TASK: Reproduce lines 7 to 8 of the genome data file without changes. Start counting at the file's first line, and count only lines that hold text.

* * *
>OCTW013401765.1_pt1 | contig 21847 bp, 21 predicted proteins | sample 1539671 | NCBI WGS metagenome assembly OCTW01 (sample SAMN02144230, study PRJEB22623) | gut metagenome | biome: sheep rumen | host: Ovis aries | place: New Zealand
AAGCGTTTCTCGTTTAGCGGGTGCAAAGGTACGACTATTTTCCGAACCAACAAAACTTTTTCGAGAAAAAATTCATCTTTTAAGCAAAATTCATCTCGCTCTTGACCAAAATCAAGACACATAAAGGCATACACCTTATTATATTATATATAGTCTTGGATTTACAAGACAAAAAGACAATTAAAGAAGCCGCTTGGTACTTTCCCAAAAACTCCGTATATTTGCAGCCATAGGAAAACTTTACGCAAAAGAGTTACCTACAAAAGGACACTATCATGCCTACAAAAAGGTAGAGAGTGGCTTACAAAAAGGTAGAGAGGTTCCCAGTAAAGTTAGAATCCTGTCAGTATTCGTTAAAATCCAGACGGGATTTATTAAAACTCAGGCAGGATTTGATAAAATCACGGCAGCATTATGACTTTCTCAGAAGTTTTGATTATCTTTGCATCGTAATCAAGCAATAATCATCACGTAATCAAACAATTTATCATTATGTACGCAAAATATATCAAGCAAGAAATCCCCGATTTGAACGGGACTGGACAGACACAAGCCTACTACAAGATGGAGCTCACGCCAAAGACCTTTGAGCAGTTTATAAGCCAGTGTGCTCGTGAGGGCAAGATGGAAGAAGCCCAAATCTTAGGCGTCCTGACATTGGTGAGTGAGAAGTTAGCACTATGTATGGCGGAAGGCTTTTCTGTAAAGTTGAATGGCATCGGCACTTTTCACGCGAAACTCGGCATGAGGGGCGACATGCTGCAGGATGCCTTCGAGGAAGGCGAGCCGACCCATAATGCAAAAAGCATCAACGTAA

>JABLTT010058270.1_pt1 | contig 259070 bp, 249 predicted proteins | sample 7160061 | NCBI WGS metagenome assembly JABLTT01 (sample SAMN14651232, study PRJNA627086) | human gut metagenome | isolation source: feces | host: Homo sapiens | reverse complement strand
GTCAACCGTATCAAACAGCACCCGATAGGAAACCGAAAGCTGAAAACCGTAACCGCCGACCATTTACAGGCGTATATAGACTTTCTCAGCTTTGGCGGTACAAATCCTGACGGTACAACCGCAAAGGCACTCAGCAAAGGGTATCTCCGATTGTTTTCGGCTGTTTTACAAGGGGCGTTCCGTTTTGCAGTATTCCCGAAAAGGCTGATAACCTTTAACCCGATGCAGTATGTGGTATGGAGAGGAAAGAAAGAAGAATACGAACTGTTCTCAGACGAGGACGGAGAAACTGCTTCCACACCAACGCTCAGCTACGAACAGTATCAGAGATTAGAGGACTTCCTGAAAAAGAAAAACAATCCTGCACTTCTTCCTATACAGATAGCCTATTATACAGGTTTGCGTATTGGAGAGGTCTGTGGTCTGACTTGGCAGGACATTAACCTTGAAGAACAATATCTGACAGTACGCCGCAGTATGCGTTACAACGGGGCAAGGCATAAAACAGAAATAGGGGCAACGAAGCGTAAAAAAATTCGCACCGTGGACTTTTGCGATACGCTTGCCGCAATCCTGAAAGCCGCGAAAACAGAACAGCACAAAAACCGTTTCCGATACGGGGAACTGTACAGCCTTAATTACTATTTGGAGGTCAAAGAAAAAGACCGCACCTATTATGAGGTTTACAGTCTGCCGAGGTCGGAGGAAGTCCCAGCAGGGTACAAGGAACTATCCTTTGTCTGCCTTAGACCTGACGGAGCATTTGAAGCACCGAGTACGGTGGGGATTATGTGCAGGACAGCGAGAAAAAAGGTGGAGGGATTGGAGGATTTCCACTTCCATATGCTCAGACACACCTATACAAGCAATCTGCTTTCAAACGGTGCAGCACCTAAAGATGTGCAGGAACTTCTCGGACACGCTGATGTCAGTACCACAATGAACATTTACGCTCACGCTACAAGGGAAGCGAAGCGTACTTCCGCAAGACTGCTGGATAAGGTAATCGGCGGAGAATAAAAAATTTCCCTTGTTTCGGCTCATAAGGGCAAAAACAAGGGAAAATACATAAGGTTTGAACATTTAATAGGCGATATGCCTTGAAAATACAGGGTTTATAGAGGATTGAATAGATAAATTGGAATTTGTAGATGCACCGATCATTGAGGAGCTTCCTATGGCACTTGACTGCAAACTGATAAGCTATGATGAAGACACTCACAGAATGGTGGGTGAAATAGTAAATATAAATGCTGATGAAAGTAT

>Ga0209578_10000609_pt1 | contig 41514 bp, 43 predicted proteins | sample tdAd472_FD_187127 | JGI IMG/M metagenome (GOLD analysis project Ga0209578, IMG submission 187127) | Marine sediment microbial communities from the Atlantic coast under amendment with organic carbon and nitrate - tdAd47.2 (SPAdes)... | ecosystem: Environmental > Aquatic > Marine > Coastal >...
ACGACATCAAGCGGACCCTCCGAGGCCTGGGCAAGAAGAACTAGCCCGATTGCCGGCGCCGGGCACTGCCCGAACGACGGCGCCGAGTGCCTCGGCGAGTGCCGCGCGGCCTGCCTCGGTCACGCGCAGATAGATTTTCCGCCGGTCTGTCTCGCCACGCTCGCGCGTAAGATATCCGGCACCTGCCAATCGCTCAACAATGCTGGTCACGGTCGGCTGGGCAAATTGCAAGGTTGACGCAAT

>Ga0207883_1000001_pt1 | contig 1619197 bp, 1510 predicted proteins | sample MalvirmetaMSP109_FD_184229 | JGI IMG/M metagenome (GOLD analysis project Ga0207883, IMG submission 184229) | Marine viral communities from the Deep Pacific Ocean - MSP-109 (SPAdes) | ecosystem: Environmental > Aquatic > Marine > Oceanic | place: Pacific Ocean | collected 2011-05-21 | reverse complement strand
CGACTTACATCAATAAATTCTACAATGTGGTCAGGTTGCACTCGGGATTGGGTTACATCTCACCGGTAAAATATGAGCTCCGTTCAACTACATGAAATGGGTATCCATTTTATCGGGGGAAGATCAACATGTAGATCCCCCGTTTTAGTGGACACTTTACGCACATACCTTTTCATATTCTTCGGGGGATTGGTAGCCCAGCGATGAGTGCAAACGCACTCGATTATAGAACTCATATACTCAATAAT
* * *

>Ga0207883_1000001_pt1 | contig 1619197 bp, 1510 predicted proteins | sample MalvirmetaMSP109_FD_184229 | JGI IMG/M metagenome (GOLD analysis project Ga0207883, IMG submission 184229) | Marine viral communities from the Deep Pacific Ocean - MSP-109 (SPAdes) | ecosystem: Environmental > Aquatic > Marine > Oceanic | place: Pacific Ocean | collected 2011-05-21 | reverse complement strand
CGACTTACATCAATAAATTCTACAATGTGGTCAGGTTGCACTCGGGATTGGGTTACATCTCACCGGTAAAATATGAGCTCCGTTCAACTACATGAAATGGGTATCCATTTTATCGGGGGAAGATCAACATGTAGATCCCCCGTTTTAGTGGACACTTTACGCACATACCTTTTCATATTCTTCGGGGGATTGGTAGCCCAGCGATGAGTGCAAACGCACTCGATTATAGAACTCATATACTCAATAAT